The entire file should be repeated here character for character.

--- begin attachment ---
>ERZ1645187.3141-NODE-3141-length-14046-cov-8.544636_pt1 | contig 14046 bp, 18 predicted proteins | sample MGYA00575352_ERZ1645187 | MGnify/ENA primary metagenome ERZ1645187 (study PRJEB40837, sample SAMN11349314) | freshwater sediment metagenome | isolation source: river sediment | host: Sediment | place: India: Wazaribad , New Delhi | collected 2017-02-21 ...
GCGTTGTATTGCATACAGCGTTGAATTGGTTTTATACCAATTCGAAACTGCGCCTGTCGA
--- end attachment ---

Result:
>ERZ1645187.3141-NODE-3141-length-14046-cov-8.544636_pt1 | contig 14046 bp, 18 predicted proteins | sample MGYA00575352_ERZ1645187 | MGnify/ENA primary metagenome ERZ1645187 (study PRJEB40837, sample SAMN11349314) | freshwater sediment metagenome | isolation source: river sediment | host: Sediment | place: India: Wazaribad , New Delhi | collected 2017-02-21 ...
GCGTTGTATTGCATACAGCGTTGAATTGGTTTTATACCAATTCGAAACTGCGCCTGTCGA